Vigilance thwarts burglaries
With so many Carlisle residents away from home during the next week and over the long Labor Day weekend, it is an especially important time to be vigilant about our homes and neighborhood security. House breaks spike during these periods when an inordinate number of residents are traveling.
Over the years, a number of residents have lost many valuable and irreplaceable items to thieves. In some cases, the thefts might have been prevented if the homeowner had followed some basic precautions or if a suspicious neighbor had been willing to make a call to the police.
Carlisle is fortunate to have a very responsive police force and when residents take the initiative to get them involved, the results can be very gratifying. Among one of the more notable examples, suspicious Cross Street and Sunset Road residents helped officers nab some burglars last year simply by calling the police station and providing helpful information about the thieves and their minivan. Subsequently, recovered evidence linked the criminals to other thefts in the area as well.
According to Carlisle Police Chief John Sullivan, “the police can be at a homeowner’s door within three minutes, on average, of receiving a call.” That’s very impressive but, of course, it only makes a difference if residents call the police when they see some suspicious activity. Indeed, Chief Sullivan suggests that, too often, residents are hesitant to “bother” the police about some irregular activity. Instead, he strongly urges residents to always call the police if they have even the slightest doubt about someone’s behavior.
Some common-sense rules that will improve your chances of avoiding a house break-in when you’re traveling include: locking doors and windows, stopping newspaper and mail delivery, installing and using alarm systems and alerting neighbors that you’ll be away. Also, the Carlisle police have prepared a helpful list (see page 8) that clarifies the types of suspicious activities they would like to hear about as well as what information is helpful to convey to the police when describing a suspicious activity.
In addition, if the police know when someone is going to be away, they are happy to provide a free house-check service whereby they’ll periodically check on your home. (The non-emergency telephone number for the police is 978-369-1155.) In short, there are a number of ways in which Carlisle residents can thwart potential house burglars, particularly when working in tandem with our outstanding police department. To be effective, though, it is incumbent upon us, particularly during this vulnerable period, to be proactive in undertaking preventative measures to safeguard our properties while also alerting the police when we observe any suspicious activity. ∆
I recently had a call from a local newspaper who wanted to know what I had in my refrigerator. Who woulda thunk it? I mean, I can barely see into our refrigerator. It is chock-a-block with so many good things to eat that I shall not starve until well past any foreseeable demise. But the reporter who called said, “You gotta tell me; almost every one I have contacted has either refused to confess to or won’t let me see his/her ‘fridge.” How embarrassing can the comestibilia cabinet really be? It is just a reflection of our own personal peccadilloes and per/aversions, but that really can be a problem if revealed in, say, the Globe. This sounded like a lot of fun.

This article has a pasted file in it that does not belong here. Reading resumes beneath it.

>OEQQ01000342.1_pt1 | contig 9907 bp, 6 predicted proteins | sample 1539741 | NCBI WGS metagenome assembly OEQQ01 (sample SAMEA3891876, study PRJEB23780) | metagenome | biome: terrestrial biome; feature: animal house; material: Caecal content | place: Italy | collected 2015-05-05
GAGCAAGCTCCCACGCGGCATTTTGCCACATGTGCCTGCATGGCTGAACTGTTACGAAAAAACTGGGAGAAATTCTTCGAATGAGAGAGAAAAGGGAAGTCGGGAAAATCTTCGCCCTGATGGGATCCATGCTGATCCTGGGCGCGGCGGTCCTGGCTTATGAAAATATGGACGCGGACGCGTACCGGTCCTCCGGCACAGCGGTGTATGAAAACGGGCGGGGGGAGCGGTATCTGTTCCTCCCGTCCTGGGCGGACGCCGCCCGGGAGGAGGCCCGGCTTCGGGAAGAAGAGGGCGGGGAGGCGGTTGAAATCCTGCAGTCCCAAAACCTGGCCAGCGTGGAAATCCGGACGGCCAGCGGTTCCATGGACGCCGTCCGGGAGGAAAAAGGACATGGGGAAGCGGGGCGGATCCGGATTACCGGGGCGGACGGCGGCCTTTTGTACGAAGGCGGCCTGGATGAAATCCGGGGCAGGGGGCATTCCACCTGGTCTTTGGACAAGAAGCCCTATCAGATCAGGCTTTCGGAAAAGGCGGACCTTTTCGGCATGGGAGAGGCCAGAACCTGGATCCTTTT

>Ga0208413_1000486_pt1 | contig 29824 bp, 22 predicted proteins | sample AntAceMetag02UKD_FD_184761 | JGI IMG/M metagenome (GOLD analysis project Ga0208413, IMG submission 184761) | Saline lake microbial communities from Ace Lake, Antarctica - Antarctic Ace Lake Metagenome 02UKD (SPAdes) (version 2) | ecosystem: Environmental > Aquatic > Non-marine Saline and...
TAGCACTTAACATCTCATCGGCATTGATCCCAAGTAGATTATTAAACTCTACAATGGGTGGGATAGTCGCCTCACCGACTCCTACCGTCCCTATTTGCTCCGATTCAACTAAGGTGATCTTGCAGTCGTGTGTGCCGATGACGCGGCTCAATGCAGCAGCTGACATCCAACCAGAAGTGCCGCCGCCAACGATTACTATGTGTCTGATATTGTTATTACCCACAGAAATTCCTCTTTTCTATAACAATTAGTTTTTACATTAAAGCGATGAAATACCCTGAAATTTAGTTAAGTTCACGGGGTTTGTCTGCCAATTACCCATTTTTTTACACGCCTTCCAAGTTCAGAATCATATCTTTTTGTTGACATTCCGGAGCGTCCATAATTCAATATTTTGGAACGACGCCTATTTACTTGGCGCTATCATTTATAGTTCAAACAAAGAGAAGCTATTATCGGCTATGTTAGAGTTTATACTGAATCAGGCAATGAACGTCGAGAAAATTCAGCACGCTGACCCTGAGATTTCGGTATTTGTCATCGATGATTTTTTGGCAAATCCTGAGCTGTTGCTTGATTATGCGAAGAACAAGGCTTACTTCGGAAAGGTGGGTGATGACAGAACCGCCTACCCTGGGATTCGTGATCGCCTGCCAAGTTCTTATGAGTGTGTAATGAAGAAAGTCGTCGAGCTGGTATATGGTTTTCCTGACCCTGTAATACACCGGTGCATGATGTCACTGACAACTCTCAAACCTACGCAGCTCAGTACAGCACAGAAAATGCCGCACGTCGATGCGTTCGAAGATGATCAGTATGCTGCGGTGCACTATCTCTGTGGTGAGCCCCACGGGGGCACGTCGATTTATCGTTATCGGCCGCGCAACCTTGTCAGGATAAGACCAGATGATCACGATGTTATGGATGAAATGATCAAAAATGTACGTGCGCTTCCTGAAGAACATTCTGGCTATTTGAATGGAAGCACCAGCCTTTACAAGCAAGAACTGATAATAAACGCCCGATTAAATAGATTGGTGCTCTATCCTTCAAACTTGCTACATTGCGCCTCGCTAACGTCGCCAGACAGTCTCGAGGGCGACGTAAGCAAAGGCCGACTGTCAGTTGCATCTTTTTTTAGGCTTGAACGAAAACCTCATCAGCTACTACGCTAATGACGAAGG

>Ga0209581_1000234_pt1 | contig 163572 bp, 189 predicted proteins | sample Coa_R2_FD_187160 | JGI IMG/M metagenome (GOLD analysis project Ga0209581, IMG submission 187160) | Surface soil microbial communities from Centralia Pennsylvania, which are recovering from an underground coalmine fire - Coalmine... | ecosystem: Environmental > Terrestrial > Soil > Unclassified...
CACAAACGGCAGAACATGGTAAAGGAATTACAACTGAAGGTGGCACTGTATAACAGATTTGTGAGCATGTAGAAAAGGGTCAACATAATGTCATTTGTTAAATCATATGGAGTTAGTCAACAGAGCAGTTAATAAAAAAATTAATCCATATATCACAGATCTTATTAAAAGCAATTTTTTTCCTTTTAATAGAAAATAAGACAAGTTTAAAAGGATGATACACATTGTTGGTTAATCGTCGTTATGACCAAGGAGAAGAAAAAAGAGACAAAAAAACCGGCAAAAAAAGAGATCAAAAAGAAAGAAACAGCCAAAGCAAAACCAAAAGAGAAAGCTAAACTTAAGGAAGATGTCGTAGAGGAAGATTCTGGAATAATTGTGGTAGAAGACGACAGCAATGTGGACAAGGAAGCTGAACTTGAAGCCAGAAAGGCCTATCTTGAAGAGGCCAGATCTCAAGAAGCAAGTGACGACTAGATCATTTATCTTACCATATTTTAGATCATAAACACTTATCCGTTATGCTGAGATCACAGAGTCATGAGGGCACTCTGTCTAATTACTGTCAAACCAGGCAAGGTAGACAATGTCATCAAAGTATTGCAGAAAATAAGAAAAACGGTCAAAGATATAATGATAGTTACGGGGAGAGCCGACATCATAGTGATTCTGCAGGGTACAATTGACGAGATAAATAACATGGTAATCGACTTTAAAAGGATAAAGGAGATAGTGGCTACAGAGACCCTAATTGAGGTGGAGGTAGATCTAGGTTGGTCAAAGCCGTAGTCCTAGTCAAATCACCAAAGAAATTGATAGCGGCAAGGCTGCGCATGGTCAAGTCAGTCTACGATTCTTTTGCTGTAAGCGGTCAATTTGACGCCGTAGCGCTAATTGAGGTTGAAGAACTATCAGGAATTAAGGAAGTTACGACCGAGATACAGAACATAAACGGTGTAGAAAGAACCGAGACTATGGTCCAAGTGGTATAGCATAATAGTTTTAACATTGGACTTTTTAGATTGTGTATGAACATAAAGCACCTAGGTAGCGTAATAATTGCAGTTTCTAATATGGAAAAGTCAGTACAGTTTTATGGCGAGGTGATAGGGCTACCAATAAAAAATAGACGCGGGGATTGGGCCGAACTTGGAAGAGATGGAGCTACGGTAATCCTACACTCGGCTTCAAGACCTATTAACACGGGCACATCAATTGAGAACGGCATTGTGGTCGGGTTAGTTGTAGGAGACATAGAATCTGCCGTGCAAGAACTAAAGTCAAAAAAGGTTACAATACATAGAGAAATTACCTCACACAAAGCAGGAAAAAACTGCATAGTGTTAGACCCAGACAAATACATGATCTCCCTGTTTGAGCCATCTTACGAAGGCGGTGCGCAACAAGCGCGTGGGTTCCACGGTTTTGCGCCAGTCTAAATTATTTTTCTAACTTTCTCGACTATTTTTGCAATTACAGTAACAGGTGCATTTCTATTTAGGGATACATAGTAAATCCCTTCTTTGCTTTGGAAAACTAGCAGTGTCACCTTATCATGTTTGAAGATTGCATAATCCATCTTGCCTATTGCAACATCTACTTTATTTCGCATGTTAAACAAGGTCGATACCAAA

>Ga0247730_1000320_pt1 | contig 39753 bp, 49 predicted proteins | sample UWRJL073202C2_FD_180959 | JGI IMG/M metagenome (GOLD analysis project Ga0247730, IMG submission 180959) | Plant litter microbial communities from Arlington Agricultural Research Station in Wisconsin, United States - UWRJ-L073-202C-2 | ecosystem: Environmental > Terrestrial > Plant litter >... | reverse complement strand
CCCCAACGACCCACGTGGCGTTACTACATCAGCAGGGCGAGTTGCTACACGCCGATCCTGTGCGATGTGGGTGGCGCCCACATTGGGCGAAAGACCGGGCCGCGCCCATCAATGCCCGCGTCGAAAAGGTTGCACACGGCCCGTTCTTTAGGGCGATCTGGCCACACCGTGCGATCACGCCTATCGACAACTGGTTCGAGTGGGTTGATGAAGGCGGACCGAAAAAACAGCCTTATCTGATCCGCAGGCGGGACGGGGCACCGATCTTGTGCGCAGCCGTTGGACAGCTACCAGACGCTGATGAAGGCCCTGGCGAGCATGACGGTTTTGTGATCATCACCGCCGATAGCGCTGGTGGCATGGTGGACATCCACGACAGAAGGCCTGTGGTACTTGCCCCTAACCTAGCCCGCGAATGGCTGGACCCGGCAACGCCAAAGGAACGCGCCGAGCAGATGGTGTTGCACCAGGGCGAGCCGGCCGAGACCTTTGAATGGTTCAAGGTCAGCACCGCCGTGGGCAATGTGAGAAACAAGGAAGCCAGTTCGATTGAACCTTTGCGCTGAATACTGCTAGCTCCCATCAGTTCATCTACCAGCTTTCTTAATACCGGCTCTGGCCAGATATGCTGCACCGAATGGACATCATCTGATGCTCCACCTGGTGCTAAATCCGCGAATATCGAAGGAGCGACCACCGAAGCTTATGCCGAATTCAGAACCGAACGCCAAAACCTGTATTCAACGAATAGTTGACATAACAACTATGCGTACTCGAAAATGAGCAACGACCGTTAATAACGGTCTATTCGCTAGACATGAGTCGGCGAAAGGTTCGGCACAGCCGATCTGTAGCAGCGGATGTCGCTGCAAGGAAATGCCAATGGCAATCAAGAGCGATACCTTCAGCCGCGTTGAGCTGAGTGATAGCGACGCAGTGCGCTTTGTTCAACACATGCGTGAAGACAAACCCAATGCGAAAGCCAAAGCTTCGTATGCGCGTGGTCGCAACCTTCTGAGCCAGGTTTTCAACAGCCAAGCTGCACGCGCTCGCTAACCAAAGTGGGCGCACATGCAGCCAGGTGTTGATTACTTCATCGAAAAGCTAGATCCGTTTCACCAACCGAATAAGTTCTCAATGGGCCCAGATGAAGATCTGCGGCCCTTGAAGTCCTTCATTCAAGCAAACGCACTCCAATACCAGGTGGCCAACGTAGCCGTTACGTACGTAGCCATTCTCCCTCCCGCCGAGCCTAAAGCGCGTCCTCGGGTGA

Firstly, I shall freely admit that our fridge has more than its fair share of edible esoterica. We like to cook in this house and our children are also into it. So there are lots of things that are a little out of the ordinary: four grinds of corn meal; chestnut flour? Then there are the four or five mustards depending on the salad dressing or marinade that might come to mind as dinner time approaches. Why does our fridge look the way it does? For one, we are keenly interested in how other folks prepare their foods and what makes their foods particularly palatable. For two, as a farmer, I am constantly taste-testing our produce and looking for recipes for our CSA (Community-supported Agriculture or farm-share program).
Those issues are all about abundance and the availability of good, clean and wholesome foods. But that was not really the purpose of the survey. I know for a fact that the micro-survey did not look at a statistical cross-section of fridges in the Boston area. If it had, the results would have looked a lot different and the results of my fridge would have been way out in left field! What really was revealed was that our refrigerators are truly an extension of our personality profiles and to some extent reveal a lot about our relationships to the people we live with and, perhaps, how we choose to differentiate ourselves by what we eat. What might pass for something utterly inedible in one fridge might be a staple in another. (I have no use for energy drinks, for example; you might dislike pickled herring).
So, here’s the fruit and nuts of the issue, apparently. The copiousness and quality of one’s fridge contents has little to do with income. Lots of people who can afford to eat well fill their refrigerator with what might not pass for ‘food’ in some households and some people who can afford to eat either have nothing ‘good’ in the fridge because they do not care about diet particularly or do not perceive that food might be an art form or recreational opportunity. Clearly some people in the survey thought that going to the fridge was akin to gassing up at the filling station – just taking care of the equipment. I say, “play with your food!” Throw off the contrivances of our culture and have a good time … and a good meal.